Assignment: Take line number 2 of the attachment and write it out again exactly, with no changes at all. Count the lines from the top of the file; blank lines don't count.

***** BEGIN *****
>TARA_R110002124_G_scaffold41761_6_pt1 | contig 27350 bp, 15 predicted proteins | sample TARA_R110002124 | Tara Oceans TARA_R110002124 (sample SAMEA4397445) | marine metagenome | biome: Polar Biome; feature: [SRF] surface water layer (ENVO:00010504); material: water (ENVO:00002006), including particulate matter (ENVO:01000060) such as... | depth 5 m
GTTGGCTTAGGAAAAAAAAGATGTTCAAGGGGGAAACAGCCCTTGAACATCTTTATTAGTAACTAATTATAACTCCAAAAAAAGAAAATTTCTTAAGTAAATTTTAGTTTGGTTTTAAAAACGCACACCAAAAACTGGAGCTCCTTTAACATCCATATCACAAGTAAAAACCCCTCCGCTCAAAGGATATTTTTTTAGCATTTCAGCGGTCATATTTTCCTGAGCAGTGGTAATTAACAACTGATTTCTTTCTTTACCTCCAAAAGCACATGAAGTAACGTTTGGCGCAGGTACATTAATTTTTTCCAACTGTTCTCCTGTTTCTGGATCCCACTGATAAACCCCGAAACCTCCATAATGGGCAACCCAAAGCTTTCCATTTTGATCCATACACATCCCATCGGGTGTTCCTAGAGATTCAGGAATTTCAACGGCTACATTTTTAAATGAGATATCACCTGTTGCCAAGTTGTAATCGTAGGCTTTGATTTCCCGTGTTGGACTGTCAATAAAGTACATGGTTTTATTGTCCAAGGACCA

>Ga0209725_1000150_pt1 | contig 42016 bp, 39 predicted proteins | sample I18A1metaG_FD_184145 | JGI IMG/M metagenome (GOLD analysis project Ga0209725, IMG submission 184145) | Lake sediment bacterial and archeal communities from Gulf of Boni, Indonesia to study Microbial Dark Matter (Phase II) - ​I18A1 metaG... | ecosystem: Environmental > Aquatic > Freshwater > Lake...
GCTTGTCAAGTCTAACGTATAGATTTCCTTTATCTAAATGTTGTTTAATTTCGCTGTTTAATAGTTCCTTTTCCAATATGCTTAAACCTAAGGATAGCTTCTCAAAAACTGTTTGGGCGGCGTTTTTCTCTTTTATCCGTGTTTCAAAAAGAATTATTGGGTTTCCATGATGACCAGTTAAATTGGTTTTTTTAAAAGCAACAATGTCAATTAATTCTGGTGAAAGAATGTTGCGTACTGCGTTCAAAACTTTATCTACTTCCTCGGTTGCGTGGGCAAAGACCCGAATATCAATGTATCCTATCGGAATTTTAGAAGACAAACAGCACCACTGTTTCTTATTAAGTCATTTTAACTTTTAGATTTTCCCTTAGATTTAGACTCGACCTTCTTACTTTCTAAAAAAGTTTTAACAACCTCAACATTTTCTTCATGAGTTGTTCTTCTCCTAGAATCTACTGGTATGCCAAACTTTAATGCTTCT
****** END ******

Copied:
GTTGGCTTAGGAAAAAAAAGATGTTCAAGGGGGAAACAGCCCTTGAACATCTTTATTAGTAACTAATTATAACTCCAAAAAAAGAAAATTTCTTAAGTAAATTTTAGTTTGGTTTTAAAAACGCACACCAAAAACTGGAGCTCCTTTAACATCCATATCACAAGTAAAAACCCCTCCGCTCAAAGGATATTTTTTTAGCATTTCAGCGGTCATATTTTCCTGAGCAGTGGTAATTAACAACTGATTTCTTTCTTTACCTCCAAAAGCACATGAAGTAACGTTTGGCGCAGGTACATTAATTTTTTCCAACTGTTCTCCTGTTTCTGGATCCCACTGATAAACCCCGAAACCTCCATAATGGGCAACCCAAAGCTTTCCATTTTGATCCATACACATCCCATCGGGTGTTCCTAGAGATTCAGGAATTTCAACGGCTACATTTTTAAATGAGATATCACCTGTTGCCAAGTTGTAATCGTAGGCTTTGATTTCCCGTGTTGGACTGTCAATAAAGTACATGGTTTTATTGTCCAAGGACCA